Israel Today quoted public broadcaster Kan as saying that goods flow through the Salah al-Din gate at the Rafah border crossing between Gaza and Egypt three days a week without any monitoring, and among the goods that were reported to have entered Gaza through this crossing are cement, building materials and fuel.
The newspaper added that Israel has informed Egypt it does not mind the rubble removal assistance provided by Egyptian engineering teams to Gaza in the wake of the recent Israeli army air raids, but it does not want Egypt to repair military tunnels.
Meanwhile, the Lebanese newspaper Al-Akhbar cited on June 12 sources in the Palestinian Authority (PA) as saying that the PA in Ramallah sent earlier this month a government delegation to Cairo to convey a letter of objection to the way the Egyptians are managing the reconstruction file, while turning a blind eye to Ramallah and hosting a government delegation from Gaza last week. This is seen as a clear disregard for the Palestinian government in Ramallah and a boost to Hamas and the factions that oppose the PA’s interference in the process, the PA sources said.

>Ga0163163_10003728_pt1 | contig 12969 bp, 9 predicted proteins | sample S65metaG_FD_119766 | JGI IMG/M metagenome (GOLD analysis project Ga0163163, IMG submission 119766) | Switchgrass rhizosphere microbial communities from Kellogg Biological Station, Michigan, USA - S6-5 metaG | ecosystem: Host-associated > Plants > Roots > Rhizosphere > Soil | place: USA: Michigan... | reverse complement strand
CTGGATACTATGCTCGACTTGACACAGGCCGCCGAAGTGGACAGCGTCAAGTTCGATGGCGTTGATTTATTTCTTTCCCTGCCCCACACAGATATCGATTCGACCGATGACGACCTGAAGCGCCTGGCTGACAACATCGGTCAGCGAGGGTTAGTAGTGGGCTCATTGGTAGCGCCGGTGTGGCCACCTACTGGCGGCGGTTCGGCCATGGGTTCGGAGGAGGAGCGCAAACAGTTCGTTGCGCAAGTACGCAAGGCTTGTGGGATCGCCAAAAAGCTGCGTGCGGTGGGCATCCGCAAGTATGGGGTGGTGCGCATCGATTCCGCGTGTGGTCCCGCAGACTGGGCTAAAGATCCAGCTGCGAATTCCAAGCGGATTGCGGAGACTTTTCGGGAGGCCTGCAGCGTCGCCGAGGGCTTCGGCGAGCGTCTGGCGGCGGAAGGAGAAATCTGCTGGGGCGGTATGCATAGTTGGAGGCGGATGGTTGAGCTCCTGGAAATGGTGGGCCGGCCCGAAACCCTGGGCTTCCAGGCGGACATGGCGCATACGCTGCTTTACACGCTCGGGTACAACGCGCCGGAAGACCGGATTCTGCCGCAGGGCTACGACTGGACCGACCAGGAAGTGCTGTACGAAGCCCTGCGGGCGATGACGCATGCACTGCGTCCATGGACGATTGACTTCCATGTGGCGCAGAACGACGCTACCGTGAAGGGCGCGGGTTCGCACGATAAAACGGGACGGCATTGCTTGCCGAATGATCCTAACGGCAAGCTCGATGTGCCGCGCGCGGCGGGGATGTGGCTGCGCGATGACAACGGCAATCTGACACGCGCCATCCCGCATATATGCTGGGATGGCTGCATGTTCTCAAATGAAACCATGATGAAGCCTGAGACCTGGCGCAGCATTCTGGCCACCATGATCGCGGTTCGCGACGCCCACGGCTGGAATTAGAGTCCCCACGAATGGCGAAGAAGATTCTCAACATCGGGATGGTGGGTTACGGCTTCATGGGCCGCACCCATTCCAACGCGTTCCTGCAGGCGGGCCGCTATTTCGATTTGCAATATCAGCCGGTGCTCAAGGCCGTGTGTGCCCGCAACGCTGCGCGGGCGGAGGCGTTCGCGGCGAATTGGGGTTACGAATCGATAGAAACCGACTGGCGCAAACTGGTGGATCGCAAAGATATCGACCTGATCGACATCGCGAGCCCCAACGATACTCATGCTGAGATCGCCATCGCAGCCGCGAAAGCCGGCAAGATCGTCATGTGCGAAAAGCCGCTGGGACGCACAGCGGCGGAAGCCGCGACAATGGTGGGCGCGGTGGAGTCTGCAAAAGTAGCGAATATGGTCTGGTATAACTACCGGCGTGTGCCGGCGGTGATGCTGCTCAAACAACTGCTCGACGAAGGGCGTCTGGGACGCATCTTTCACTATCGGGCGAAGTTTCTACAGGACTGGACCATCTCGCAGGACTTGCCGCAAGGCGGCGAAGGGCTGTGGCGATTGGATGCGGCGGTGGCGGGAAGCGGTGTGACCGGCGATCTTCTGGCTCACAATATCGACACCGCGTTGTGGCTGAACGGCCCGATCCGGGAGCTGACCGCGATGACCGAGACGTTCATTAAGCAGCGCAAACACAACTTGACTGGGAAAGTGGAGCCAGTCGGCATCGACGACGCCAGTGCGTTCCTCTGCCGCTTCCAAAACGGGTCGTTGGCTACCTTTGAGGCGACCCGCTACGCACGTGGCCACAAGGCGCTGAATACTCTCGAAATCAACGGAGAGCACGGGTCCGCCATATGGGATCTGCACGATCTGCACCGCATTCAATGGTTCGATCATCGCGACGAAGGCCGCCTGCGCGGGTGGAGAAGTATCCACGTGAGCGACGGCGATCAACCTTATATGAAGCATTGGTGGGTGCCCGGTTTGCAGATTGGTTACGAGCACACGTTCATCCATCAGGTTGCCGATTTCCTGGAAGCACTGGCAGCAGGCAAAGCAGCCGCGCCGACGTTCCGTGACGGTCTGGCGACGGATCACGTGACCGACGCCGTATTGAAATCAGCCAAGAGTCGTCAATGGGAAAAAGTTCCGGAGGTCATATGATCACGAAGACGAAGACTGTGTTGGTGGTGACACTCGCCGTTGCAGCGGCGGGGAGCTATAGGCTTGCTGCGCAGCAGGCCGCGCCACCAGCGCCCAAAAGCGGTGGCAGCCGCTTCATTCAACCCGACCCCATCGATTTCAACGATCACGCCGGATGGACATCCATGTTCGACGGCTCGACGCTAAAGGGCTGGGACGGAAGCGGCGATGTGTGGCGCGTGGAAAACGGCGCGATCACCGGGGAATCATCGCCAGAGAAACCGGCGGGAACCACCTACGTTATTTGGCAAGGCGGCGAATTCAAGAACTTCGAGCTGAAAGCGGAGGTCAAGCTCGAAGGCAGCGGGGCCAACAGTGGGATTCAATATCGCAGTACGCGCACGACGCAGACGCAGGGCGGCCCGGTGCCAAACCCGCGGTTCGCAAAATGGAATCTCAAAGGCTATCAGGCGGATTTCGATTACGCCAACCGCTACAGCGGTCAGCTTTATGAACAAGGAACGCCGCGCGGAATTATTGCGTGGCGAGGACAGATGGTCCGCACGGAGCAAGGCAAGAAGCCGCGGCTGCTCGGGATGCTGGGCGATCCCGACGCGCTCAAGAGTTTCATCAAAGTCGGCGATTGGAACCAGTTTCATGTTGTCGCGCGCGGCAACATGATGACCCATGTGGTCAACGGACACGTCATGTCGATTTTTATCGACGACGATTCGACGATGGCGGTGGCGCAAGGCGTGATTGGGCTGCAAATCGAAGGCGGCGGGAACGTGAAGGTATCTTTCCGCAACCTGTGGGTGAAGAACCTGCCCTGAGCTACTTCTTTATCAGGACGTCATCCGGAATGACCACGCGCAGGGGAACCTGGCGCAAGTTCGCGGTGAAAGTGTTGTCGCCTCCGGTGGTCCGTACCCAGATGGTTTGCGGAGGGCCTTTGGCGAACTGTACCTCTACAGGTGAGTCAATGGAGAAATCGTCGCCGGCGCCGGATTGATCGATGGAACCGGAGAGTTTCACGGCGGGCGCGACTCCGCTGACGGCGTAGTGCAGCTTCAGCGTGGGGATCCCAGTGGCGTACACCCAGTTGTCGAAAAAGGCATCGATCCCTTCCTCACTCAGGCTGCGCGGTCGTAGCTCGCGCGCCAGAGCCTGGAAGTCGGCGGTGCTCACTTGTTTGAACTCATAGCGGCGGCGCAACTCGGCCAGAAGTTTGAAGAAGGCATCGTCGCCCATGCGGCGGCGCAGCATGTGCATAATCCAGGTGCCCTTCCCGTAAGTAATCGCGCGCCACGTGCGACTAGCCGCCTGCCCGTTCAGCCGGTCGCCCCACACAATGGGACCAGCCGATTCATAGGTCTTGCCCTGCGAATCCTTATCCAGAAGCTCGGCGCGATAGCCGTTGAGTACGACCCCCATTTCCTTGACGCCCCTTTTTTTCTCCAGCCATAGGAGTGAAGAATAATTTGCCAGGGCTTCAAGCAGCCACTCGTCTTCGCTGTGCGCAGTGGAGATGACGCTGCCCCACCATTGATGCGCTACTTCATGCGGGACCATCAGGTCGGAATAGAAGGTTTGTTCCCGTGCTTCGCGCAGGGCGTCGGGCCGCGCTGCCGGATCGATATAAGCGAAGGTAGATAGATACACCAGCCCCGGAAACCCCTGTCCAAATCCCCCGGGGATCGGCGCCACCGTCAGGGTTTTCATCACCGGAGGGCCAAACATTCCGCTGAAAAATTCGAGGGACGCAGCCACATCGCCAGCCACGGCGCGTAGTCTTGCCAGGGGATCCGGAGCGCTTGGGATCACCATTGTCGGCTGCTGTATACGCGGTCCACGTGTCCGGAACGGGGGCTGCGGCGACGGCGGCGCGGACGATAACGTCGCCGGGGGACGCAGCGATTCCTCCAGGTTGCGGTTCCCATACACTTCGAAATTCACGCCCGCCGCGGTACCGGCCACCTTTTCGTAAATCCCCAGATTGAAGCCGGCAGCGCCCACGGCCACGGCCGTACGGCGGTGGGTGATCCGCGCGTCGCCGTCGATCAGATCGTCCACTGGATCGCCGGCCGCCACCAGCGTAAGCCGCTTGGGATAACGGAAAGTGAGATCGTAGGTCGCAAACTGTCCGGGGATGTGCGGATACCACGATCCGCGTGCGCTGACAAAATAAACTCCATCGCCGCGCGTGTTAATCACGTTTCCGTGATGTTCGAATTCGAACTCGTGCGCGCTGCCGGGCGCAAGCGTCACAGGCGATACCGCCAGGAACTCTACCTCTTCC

Mustafa Ibrahim, a political analyst who works at the Independent Commission for Human Rights in Gaza, told Al-Monitor, “There is an internal Palestinian and international dispute over who will undertake the reconstruction process in Gaza, as Israel links the issue to the release of Israeli soldiers held by the resistance in Gaza, thus impeding the progress of the indirect negotiations between Hamas and Israel on a swap deal and the Gaza reconstruction brokered by Egypt.”